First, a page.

Wednesday, March 01, 2000

PBS pledge programs carefully aim for emotions




BY JOHN KIESEWETTER
The Cincinnati Enquirer

        NBC never pulls ER off the air in sweeps month, so why does public TV yank your favorite shows during pledge periods?

        No Nature. No Nova.

        Why does public TV look so radically different during pledge, which starts today on WCET-TV (Channel 48) and Dayton's WPTD-TV (Channel 16)?

        It's a matter of dollars and sense, says Scott Elliott, Channel 48 station manager.

        “The kinds of programs it takes to motivate people to pledge are different from the normal programs,” he says.

        That's why concerts by Paul Anka, Roy Orbison, Steely Dan, Don McLean, Four Tops, the Irish Tenors and Doo Wop 50 fill the airwaves this month.

        Not Masterpiece Theatre. Not Mystery!

        The pledge strategy is no mystery, however, if you understand who contributes most to public TV. The big givers are 55 and older. People with a few extra bucks now that the kids have moved out. Those whose first kiss came in the '50s to a doo wop or Paul Anka song.

        “Pledging is a very emotional process,” Mr. Elliott says. “People enjoy and like our shows in other parts of the year, but it takes something very different to motivate them to call.”

        Four broadcasts of Doo Wop 50 raised $42,684 in December. That was 20 percent of the $215,703 pledged by Channel 48 viewers. Three more Doo Wop 50 repeats Feb. 5-6 brought in $44,000 in pledges. (Membership revenues account for $2 million, just under one-third of the station's $6 million budget. Of that $2 million, about 25% comes from on-air campaigns.)

Welk is big
        A decade ago, big-band shows and Mitch Miller sing-alongs were the most lucrative pledge programs. They struck a chord with people who were young adults in the '40s. Lawrence Welk specials still rake in lots of cash from older viewers.

        During pledge month, PBS stations also try to reach a younger audience — we mean 40-year-olds, not teens — with Steely Dan and Don McLean.

        Past pledge drives have rocked with Eric Clapton, the Grateful Dead, Rolling Stones, Eagles, Dave Matthews, Billy Joel and Bob Dylan. Big bucks didn't always roll in, but PBS stations expect those concerts to pay huge dividends in a decade.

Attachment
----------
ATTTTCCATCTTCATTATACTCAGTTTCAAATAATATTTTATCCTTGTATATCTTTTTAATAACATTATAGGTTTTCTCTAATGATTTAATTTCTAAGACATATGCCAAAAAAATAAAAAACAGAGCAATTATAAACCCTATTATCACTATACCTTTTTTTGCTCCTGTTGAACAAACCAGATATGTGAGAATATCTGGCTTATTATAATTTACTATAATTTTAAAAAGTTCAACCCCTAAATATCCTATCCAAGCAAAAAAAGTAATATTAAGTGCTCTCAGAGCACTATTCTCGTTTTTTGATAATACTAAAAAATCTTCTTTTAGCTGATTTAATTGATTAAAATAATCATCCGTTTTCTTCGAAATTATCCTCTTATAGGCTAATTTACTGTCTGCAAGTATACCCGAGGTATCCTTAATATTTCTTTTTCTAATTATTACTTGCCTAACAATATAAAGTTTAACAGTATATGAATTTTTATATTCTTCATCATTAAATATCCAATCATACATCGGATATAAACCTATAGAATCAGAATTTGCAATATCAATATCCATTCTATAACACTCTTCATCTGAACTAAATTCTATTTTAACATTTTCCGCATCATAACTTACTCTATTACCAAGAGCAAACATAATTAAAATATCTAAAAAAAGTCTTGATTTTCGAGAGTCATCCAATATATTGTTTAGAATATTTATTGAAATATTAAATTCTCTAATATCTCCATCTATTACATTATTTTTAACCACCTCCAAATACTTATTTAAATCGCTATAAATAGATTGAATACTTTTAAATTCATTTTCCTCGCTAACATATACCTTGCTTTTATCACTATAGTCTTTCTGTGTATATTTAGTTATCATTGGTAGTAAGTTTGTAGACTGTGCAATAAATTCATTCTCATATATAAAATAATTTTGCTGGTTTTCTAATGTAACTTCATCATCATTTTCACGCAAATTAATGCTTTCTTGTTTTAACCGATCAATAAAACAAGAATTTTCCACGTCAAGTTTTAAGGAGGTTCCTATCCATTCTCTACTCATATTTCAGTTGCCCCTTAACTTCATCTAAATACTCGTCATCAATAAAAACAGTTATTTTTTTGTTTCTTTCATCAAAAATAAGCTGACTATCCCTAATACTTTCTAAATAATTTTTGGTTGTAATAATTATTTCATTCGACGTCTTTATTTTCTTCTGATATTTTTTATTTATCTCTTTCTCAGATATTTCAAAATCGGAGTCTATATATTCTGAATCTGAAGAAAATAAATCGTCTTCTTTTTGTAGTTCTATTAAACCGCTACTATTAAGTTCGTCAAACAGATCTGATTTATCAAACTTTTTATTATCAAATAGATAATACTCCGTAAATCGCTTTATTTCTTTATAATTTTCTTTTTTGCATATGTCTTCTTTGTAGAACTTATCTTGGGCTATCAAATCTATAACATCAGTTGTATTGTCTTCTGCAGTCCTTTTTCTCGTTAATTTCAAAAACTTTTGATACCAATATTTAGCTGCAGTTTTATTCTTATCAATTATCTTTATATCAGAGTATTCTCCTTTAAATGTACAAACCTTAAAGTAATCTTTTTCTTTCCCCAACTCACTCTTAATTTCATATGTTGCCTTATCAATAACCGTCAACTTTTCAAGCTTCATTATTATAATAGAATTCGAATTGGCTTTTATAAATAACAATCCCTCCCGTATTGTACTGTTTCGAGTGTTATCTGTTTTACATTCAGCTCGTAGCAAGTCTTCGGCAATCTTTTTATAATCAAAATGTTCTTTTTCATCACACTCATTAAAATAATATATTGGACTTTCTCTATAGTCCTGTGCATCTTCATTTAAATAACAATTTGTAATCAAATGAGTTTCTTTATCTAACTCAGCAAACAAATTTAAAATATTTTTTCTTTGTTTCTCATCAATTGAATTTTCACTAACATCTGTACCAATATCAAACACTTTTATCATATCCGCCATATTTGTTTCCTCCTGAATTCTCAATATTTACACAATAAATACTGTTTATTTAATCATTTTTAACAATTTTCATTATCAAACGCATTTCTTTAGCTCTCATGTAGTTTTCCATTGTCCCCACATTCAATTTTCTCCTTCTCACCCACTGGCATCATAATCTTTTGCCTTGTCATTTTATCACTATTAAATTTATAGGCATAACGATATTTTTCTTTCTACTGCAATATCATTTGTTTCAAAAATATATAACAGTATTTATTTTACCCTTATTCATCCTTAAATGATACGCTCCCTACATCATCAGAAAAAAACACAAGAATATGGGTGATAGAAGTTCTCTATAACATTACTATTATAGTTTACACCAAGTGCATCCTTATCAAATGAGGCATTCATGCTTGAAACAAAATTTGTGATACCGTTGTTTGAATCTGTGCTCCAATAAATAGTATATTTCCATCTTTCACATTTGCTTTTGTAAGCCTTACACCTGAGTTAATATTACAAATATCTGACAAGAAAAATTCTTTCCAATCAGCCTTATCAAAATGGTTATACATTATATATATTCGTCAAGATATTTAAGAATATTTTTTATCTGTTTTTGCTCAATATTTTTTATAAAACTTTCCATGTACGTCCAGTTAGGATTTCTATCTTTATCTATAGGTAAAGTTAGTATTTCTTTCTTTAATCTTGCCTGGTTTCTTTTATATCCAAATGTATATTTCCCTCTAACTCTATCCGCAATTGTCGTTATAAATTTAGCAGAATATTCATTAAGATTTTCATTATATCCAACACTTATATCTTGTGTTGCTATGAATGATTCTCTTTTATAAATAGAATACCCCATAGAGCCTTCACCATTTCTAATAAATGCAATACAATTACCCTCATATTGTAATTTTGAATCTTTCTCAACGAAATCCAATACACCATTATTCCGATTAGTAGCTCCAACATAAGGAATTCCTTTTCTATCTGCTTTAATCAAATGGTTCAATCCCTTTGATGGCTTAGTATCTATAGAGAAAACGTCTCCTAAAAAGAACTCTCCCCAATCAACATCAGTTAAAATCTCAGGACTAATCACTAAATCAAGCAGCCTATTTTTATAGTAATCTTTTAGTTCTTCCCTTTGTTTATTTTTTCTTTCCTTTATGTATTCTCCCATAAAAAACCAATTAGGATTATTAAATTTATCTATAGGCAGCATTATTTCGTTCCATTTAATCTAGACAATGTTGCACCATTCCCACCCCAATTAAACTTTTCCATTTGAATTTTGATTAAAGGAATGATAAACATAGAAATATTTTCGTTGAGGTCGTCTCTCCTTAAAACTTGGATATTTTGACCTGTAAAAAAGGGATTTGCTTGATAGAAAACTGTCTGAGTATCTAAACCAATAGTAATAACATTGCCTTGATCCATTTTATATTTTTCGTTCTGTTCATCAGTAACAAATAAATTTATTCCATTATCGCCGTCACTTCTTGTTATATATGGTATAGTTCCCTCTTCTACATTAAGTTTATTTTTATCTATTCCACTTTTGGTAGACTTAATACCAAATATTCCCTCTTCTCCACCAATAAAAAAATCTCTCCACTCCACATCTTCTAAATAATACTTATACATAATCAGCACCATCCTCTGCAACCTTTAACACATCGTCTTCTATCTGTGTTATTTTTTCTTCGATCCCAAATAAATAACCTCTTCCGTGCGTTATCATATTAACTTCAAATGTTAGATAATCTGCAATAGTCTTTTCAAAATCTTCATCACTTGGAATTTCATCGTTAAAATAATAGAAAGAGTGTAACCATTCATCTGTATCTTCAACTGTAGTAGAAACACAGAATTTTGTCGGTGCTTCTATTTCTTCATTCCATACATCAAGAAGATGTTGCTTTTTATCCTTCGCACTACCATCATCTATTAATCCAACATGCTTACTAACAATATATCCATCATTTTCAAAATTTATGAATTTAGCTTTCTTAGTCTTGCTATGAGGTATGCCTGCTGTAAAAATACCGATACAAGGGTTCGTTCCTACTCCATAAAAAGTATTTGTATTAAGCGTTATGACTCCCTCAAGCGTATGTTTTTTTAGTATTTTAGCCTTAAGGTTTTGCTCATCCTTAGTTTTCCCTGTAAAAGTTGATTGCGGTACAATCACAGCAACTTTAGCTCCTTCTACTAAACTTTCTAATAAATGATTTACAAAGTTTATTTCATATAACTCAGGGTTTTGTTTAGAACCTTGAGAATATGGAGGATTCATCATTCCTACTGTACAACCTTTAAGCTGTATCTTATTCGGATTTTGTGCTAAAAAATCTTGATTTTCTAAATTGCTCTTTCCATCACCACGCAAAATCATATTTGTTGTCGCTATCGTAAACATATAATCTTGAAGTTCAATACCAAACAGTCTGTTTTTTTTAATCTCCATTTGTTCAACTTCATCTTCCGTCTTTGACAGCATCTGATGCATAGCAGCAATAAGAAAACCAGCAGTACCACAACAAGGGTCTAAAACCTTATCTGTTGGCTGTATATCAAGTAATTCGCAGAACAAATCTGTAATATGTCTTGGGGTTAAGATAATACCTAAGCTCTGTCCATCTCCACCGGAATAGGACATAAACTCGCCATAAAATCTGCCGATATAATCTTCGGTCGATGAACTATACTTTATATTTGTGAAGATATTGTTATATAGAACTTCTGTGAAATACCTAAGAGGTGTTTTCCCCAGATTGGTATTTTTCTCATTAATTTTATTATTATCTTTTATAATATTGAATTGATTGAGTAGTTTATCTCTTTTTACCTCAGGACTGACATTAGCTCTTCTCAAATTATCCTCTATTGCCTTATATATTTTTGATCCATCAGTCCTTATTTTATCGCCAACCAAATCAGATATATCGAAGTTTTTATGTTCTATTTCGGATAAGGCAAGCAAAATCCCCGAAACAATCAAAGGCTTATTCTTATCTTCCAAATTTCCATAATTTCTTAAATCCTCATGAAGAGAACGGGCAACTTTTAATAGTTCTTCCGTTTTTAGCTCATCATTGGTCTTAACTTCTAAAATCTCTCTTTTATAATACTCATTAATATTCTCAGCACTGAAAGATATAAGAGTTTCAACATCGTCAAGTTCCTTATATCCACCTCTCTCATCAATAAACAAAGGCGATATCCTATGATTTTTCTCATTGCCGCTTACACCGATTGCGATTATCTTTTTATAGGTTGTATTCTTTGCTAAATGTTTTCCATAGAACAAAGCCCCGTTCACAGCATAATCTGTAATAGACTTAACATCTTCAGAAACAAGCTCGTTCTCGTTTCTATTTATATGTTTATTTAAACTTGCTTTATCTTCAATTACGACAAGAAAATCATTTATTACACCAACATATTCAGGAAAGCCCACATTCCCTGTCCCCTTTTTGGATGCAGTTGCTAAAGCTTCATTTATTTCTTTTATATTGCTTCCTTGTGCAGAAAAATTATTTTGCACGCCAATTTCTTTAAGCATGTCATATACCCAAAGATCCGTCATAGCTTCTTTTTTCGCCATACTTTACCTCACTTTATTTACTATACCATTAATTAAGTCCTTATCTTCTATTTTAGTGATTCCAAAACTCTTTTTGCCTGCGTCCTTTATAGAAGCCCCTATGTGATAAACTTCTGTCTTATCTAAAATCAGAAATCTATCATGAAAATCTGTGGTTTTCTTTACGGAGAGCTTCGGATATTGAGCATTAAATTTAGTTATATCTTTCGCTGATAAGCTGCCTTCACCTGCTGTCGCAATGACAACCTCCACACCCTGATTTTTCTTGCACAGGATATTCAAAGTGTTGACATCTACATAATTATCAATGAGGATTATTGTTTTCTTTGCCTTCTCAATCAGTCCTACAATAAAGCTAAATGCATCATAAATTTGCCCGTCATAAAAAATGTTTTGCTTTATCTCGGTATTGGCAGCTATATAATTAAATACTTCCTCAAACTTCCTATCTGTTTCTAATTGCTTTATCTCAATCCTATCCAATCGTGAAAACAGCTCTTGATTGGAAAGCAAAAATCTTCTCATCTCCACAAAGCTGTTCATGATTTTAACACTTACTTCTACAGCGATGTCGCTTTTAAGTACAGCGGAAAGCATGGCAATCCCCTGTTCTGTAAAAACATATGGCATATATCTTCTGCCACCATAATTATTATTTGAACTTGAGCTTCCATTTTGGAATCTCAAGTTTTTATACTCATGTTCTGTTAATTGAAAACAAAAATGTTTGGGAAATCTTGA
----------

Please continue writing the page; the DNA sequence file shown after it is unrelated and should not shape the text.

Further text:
“I don't expect Steely Dan to do much, fund-raising-wise, because they're too young,” Mr. Elliott says.

        Pledge month self-help shows also tap a nerve — and our checkbooks. Dr. Wayne Dyer, whose spiritual well-being advice generated $31,000 in December, will return with two shows March 12. Suze Orman: The Courage to be Rich, which earned $47,235 in five plays last March, will be repeated three times in two days (March 9-11).

        Channel 48 viewers also will see specials on Spontaneous Healing (9:05 p.m. Thursday), Eating Well for Optimum Health (1:30 p.m. Saturday), baby boomers' Age Power! (noon Sunday), Fannie Farmer's 20th Century Kitchen (4 p.m. Sunday), Your Diet, Your Health (7:30 p.m. Tuesday) and Get Healthy Now! (9:30 p.m. March 15).

        Loyal viewers won't see HealthWeek, Cook-Off America, Justin Wilson or Yan Can Cook.

        Only a couple of regular PBS' shows will appear during the 21-day campaign. Behind-the-scenes of Antiques Roadshow debuts 8-10 p.m. today, with three repeats through Monday, and a Red Green Live '00 (Uh-Oh!) premieres 9 p.m. Saturday.

        “It doesn't mean (the regular lineup) is not an important part of our schedule. It is. That's why it's there. But it is not an effective use of our pledge time,” Mr. Elliott says.

No control
        Even within the Public Broadcasting Service, pledge is a totally different animal. The PBS scheduling office which puts Frontline, The American Experience and other series in prime-time has no control over March, August and December pledge periods.

        PBS' Station Independence Programming (SIP) office, with a separate budget and staff, creates pledge programs for the 346 noncommercial stations.

        Through SIP, stations share e-mails about which shows jammed phone lines. The instant feedback enables Channel 48 to drop the turkeys, and repeat the plums, during a drive, as it did in December with Doo Wop 50.

        SIP feedback also helps Channel 48 folks pick shows to repeat as the “Best of WCET48'' as the campaign ends (March 19-21).

        The reality is: Pledge specials, and annoying begging breaks, do the job. Pledging during Mystery! or The American Experience could be a dreadful experience.

        “Those shows don't have the emotion tied to them to be a successful pledge program. We'd have to do more pledging, and nobody wants that,” Mr. Elliott says.

        “We keep asking ourselves what we can do to generate the most funds. We really don't want to do any more of this than we have to.”

        If that's the bottom line, I say: No Nova? No Nature? No problem.

        John Kiesewetter is Enquirer TV/radio critic. Write: 312 Elm St., Cincinnati 45202; fax: 768-8330.